Saumya Roy, chief executive officer of the not-for-profit organisation, told the Duchess: "Many of these women are hugely vulnerable and, make no mistake, there is a huge stigma here about them going out of the house to work, let alone starting their own businesses. Each of them is an inspiration."

One of the most remarkable was 59-year-old Lila Manohar Chauhan, who lives on Mumbai's largest dump and works from 7am until 6pm picking up scrap copper, brass and other pieces of rubbish to sell.

She supports her husband, who does not work, her son, daughter-in-law and their three children with her 200 rupees per day earnings - around £2. The illiterate grandmother is now earning enough to send her three grandchildren to a local private school and they are even teaching her a few words of English.

Speaking through a translator, she said: "I want them to have a good education and a better life."

Despite the hardship, she has not lost her sense of humour.

When asked if her unemployed husband has a cup of tea waiting for her each evening, she rolled her eyes and waved her hands heavenwards in a gesture of futility.

One of the youngest women present was 21-year-old Pooja Sachin Bhagat, whose husband was one of the 7,000 or so cotton farmers who have killed themselves due to rising problems in the industry.

She and her two young children were thrown out by her in-laws and they now live with an aunt.

Ms Bhagat sells bangles, nail polish and make-up, earning around 500 rupees a day - about £5 - which is enough to support her family.

She said: "My in-laws are now very jealous that I can support us all."

The businesswoman and others like her are given a free loan by the charity to get themselves on their feet.

Another scrap seller was Ankush Rajguro, 30, who supports her husband and three children and has become so successful that she now runs a little shop from her home selling sugar, coconut and garlic.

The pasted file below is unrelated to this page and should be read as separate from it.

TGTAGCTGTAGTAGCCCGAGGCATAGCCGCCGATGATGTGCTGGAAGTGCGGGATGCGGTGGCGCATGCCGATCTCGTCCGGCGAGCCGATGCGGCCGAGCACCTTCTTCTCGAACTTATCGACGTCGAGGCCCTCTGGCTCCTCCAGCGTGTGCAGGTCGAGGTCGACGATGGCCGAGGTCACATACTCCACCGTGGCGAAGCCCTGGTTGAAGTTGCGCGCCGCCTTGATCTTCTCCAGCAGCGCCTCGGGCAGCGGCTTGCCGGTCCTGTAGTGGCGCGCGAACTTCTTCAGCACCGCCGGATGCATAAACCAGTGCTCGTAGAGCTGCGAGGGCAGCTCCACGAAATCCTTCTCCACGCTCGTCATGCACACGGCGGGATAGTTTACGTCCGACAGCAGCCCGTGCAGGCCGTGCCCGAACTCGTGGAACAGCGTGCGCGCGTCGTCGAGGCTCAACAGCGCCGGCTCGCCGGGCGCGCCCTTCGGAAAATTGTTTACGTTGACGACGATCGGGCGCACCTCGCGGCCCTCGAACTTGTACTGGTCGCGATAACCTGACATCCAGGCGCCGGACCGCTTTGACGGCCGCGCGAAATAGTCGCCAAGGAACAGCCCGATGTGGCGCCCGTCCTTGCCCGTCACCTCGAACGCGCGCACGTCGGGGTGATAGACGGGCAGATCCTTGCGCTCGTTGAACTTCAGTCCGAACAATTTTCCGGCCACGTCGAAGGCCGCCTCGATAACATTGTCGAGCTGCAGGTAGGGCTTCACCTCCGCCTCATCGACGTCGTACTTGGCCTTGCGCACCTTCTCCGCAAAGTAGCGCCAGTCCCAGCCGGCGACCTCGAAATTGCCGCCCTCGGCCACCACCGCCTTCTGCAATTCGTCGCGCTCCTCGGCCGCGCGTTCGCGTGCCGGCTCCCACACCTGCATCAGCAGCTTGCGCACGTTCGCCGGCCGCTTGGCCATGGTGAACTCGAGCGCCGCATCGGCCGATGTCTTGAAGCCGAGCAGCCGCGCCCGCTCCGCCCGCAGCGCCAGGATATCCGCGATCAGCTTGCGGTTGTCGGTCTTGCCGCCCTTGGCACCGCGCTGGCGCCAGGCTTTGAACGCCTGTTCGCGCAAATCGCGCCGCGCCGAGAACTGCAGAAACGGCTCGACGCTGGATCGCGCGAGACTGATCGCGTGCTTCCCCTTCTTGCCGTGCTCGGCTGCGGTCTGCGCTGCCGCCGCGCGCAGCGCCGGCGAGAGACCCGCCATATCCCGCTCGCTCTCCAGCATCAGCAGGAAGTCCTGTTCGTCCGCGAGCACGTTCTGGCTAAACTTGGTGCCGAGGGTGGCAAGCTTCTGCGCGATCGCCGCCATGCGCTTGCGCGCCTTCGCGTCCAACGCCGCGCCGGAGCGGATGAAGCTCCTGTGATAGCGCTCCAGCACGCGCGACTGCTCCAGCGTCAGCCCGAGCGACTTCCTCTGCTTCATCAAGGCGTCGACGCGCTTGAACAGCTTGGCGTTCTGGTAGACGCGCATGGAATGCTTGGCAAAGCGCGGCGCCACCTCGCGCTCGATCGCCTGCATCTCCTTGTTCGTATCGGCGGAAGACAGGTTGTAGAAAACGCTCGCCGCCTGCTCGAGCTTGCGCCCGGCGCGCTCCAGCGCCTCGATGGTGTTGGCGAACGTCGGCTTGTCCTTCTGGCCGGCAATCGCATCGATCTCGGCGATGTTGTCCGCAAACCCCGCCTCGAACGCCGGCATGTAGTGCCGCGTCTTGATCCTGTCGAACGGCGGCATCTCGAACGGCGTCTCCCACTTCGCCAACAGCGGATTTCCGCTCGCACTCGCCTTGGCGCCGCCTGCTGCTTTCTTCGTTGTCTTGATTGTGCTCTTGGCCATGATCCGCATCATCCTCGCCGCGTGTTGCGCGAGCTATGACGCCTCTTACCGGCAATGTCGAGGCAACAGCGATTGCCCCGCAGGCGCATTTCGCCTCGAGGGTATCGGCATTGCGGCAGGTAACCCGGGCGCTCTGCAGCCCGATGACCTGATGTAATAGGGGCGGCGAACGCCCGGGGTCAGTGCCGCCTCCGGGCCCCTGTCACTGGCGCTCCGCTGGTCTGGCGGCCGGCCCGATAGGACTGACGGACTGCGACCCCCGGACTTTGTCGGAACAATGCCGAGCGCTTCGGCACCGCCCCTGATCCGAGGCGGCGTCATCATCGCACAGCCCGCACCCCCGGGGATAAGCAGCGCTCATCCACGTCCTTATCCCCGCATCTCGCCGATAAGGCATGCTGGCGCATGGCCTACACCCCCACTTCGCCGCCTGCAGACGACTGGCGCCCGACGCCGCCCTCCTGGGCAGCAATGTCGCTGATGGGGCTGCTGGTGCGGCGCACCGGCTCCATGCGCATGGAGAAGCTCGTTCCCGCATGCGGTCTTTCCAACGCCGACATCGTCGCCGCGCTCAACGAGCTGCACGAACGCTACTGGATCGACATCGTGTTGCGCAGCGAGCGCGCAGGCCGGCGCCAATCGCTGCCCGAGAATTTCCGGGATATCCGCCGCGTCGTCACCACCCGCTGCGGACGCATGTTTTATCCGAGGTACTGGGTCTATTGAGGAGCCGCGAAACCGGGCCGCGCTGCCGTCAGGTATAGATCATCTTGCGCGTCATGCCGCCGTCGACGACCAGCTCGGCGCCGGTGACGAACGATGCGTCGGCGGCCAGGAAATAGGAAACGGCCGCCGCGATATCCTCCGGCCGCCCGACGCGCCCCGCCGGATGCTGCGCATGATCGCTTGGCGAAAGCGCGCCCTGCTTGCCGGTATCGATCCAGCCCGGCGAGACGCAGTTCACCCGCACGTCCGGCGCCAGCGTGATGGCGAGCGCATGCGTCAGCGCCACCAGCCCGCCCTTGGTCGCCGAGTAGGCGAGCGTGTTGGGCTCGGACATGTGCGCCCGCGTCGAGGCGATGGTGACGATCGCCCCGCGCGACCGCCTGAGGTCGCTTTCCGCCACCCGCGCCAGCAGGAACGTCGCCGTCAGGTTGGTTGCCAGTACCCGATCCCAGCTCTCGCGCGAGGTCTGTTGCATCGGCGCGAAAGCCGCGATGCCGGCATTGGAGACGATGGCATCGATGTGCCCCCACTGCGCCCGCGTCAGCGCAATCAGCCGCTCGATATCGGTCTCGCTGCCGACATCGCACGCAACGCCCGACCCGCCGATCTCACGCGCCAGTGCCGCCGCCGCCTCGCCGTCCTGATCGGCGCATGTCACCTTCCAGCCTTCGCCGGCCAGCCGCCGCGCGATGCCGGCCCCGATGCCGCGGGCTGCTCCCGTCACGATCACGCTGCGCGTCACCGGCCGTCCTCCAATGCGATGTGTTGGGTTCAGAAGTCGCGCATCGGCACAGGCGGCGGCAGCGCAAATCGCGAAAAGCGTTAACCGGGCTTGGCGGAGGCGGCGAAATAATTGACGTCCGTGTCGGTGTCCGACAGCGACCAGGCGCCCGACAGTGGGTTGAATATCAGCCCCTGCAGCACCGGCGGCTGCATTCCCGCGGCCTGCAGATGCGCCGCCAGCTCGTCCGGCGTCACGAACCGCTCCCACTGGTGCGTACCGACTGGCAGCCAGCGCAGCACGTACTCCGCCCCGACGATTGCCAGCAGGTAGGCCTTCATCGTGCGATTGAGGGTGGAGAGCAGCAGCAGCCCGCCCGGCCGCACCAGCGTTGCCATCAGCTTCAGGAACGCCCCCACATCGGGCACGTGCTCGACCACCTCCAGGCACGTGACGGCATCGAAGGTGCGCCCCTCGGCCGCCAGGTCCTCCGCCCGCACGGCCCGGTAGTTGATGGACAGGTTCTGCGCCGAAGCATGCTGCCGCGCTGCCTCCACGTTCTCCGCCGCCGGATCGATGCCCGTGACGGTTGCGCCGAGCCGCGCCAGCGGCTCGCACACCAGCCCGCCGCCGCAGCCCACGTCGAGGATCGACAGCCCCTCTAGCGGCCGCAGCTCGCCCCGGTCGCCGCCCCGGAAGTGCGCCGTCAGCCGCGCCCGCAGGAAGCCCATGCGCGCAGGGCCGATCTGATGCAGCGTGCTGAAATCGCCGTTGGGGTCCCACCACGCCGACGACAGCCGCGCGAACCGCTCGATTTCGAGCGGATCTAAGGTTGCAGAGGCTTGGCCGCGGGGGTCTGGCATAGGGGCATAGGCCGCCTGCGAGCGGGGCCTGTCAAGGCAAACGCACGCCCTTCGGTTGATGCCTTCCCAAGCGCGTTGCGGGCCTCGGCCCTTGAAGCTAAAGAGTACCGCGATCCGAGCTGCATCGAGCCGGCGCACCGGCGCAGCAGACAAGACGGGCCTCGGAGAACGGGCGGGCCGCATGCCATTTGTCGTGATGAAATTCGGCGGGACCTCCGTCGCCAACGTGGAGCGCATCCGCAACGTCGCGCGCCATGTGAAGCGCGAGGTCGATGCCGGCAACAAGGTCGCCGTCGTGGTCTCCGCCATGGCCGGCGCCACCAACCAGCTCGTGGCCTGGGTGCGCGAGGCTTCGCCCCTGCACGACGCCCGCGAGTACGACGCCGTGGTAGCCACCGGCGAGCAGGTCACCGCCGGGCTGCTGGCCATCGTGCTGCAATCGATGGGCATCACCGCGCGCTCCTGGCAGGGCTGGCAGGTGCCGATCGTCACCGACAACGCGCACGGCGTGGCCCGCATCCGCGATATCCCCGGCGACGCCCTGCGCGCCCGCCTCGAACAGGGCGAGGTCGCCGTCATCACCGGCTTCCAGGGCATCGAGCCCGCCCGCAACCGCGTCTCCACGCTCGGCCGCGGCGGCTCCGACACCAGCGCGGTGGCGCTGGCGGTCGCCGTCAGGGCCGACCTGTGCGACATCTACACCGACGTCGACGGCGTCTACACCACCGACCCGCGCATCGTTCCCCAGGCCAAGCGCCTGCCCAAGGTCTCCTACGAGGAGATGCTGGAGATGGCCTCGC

She said: "My husband is glad I have a job that allows me to stay at home with the children and work."

On arrival, Camilla was greeted with a traditional Indian welcome - a vermillion tika, a flower garland and a traditional Indian lamp.

And as she walked around, she could not resist picking up gifts for her husband and family as she toured the stalls - buying beautiful embroidered jackets, children's clothes, sweets and a belt for Charles.

Marvelling at the women's ingenuity and the fact that so many of them support their husbands, she said: "What would we do without the women?"

Although all of the stallholders tried to offer their goods as a gift to the Duchess, she insisted on paying them, saying: 'No, I wouldn't dream of it. I must insist.

She added: "Sorry, I just can't resist, these things are so lovely. So beautifully made."

At one stall she was offered a beaded band that women tie around their brothers' wrists to bond with them and ask for their protection.

She joked: "I should get one of them for my brother (adventurer Mark Shand) . That'll be a shock for him."

Before leaving, she posed for a group picture with the delighted women.

Over the past few years, the Duchess has visited a number of UK-based organisations offering financial help and advice to their members, some of whom may be in financial difficulty.

She has toured several credit unions and has been very impressed by the practical nature of the help that is being offered by these co-operative style banks in difficult economic times.

Camilla also recently opened an account with the London Mutual Credit Union as she is keen to support co-operative banks and encourage others to do the same.